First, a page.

Introduction to Oculus Rift
Facebook’s New Acquisition Is the Best Candidate to Bring Virtual Reality Mainstream
Palmer Luckey, an affable looking fellow with hair that perpetually appears just-tousled, has a strange collection. Bulky, plastic, and failures all: he feels his menagerie of early attempts at virtual reality headsets is the largest on Earth.
But Luckey, founder of Oculus VR, has made his own model, the one that might finally, at long last, bring virtual reality into the mainstream.
Oculus Rift is a small black headset that brings the user into an immersive sight and sound environment. At present, its head-mounted screen measures about seven inches across. This affords a high-definition picture, with (in the newest models) a field of view exceeding 90 degrees horizontally and 110 degrees vertically, which immerses the user.
The Rift, available as a Development Kit, has thus far been applied to video games, which require software to integrate them. The lineup includes Left 4 Dead, Skyrim, Portal 2, Half-Life 2, and BioShock. Though there’s a market for making a rabid gamer feel that increased rush that comes from sensory overload, one wonders if and when virtual reality will become a ubiquitous part of our culture.
And that is the question that Luckey and Oculus Rift have been asking since their 2012 founding. Bad headset collector Luckey became headset developer at age sixteen and, a few years later, landed a gig at USC’s Mixed Reality lab. While taking a breather from tinkering with headsets, he was cruising Internet forums when he found himself taking with John Carmack, the gaming shaman behind Doom and Quake.
Luckey gifted Carmack a headset and the later took the liberty of demonstrating it at a tech conference. The reaction spurred Carmack to ultimately join with Luckey, and OculusVR was founded in June of 2012.
OculusVR launched a kickstarter campaign to rejuvenate what seemed like a dorky 80’s farce that had never gotten off the ground. The concept of virtual reality—stepping into other worlds, knowing what it’s like to do something you’ll never do in real life—had lodged itself in the modern world’s consciousness, but had done so as the kind of thing with a perpetual one day attached to it.
Whether or not there was enthusiasm for the project became clear immediately, when Luckey and crew raised two-thirds of a million in a day. In three days, they hit the million mark.
Then came the alliances with video games, with pushes to apply this tech where its niche audience lived. Dev Kits were developed, and sold like hotcakes. Early reviews were mixed, with the big problem being that the view range didn’t turn fast enough when the user did. This essentially means a user’s equilibrium wants it to be in one place while what the person is seeing is off to the left or right. The result: nausea. And the things were big and bulky.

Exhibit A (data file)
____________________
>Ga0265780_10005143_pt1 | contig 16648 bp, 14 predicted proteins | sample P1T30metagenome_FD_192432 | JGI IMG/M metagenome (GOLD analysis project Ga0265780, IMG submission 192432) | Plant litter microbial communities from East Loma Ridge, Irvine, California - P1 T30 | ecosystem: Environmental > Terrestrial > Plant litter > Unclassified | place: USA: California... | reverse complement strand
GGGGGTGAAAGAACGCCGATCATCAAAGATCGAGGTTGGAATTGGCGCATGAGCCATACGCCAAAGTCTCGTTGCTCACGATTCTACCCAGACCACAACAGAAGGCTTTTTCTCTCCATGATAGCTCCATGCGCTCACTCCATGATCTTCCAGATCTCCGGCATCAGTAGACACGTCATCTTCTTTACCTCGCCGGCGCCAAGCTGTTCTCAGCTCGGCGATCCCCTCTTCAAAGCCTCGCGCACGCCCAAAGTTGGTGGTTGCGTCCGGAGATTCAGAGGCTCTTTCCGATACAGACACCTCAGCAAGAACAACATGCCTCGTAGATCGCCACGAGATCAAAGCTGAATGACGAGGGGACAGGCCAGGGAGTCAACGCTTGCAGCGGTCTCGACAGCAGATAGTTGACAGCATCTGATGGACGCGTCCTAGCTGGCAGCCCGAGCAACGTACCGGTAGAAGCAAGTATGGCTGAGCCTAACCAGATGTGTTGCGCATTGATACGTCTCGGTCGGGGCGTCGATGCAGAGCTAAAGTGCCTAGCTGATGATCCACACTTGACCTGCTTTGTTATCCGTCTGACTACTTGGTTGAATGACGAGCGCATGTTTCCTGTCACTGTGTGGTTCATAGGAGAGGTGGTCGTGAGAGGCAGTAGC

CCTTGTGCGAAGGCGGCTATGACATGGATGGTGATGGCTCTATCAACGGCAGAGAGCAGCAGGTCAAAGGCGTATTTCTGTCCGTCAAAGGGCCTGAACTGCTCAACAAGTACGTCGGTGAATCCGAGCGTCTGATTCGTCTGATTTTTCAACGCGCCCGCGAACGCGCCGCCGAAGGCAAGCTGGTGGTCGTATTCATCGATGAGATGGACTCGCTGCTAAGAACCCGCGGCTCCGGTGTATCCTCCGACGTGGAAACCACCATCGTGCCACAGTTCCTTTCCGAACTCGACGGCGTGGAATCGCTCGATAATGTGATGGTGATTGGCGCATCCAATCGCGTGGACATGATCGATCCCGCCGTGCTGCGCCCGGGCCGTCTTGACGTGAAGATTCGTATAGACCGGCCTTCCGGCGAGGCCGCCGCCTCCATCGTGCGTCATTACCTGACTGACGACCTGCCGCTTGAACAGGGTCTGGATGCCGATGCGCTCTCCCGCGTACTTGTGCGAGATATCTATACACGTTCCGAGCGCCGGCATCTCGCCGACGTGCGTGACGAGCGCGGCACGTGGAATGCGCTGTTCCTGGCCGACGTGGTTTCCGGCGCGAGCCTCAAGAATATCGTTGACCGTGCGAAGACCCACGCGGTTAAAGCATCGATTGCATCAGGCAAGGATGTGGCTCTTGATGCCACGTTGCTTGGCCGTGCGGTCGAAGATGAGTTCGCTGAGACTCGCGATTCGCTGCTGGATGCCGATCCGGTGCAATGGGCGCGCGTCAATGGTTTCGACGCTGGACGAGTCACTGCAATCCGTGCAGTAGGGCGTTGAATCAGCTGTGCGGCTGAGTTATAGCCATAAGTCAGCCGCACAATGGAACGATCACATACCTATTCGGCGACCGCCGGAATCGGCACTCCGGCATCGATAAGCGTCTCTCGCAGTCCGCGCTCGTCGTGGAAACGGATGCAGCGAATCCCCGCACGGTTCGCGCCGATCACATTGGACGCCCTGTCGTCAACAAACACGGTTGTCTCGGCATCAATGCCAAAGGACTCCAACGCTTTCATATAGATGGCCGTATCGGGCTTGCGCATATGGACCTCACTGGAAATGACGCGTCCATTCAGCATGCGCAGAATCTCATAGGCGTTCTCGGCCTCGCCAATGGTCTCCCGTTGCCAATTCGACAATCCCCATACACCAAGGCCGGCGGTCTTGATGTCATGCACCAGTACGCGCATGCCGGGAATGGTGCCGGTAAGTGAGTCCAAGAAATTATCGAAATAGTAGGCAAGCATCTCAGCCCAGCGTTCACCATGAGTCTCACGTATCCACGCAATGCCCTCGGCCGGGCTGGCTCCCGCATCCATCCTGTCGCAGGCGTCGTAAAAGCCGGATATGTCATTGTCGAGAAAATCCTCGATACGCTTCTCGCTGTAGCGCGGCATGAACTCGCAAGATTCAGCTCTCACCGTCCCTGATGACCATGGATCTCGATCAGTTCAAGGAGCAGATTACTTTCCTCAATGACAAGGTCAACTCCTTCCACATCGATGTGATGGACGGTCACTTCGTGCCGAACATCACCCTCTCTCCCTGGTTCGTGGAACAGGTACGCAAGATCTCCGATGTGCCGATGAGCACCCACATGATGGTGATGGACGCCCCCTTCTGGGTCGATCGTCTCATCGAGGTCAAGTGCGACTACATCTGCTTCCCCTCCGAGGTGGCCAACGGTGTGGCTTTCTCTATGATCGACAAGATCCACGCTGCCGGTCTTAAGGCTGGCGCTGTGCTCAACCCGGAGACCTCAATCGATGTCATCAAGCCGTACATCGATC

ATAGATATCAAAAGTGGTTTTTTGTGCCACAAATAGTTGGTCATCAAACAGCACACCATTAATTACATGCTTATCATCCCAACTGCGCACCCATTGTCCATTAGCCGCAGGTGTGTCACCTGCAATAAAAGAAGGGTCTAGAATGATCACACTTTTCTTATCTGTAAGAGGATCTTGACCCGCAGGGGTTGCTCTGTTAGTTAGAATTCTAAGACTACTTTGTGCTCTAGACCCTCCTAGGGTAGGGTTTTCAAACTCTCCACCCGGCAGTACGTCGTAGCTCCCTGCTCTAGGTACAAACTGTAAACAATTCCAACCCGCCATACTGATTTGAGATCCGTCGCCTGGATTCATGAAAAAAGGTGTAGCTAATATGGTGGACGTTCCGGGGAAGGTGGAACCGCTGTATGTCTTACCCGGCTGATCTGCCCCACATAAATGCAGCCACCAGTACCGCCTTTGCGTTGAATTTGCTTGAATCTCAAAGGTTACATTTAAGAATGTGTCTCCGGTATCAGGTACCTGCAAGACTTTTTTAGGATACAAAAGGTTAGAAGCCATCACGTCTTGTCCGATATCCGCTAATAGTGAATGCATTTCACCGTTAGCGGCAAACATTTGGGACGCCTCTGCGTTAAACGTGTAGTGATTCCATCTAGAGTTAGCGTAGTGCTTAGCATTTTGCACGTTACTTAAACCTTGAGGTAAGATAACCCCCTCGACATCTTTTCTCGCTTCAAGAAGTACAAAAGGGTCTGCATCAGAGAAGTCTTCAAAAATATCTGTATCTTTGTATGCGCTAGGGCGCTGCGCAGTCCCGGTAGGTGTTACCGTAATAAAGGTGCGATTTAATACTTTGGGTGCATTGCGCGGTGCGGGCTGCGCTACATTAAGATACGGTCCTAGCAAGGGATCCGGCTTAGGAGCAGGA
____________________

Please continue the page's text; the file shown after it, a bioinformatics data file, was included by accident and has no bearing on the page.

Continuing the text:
Subsequent developments included a new model called Crystal Cove, and Dev Kit 2. Along the way, Oculus licked the latency problem with strategies like inserting some black frames to make movements smoother and going from LED to OLED.
As 2014 rolled around, with these problems fixed and with optimism caused by the promise of better technology, the public’s appetite for working, affordable VR was as high as ever. Oculus VR was the independent company that had pulled off a stunning kickstarter coup and was probably poised to be, at least at first, the giant of virtual reality. And then facebook bought them. For $2 billion dollars. No longer could virtual reality be included in the list of Cool Technologies Not Yet Bought by Zuckerberg.
But whatever qualms purists may have had about the project becoming part of the facebook empire, the development funds are not insignificant, and they promise to make the launch of working VR to the American public farther ranging than it may have been otherwise.
It’s easy to reason that it’s a bit of a shame to devote such long-heralded and amazing technology like VR solely to video games. It would be as sad as Web 2.0 being so dominated by vids and pics of cats. Zuckerberg’s vision speaks to that. When he discusses his grand vision, it includes simulating the expensive seats at a basketball game, having a virtual doctor’s appointment with an expert halfway around the globe, and of course, being “in the same room” with your loved ones.
Meanwhile, The Gallery: Six Elements is the first video game designed expressly for use with Oculus Rift. This coincides with the commercial—not Dev Kit—release of Rifts, which is tentatively slated for 2015. They aim to price it under $300.
Oculus is leading the way with VR and providing the template for the first working device that will hit the masses. Widespread use, the hang out with your grandma type ubiquity, will almost certainly allow for many other companies to get theirs.
photo credit: theguardian.co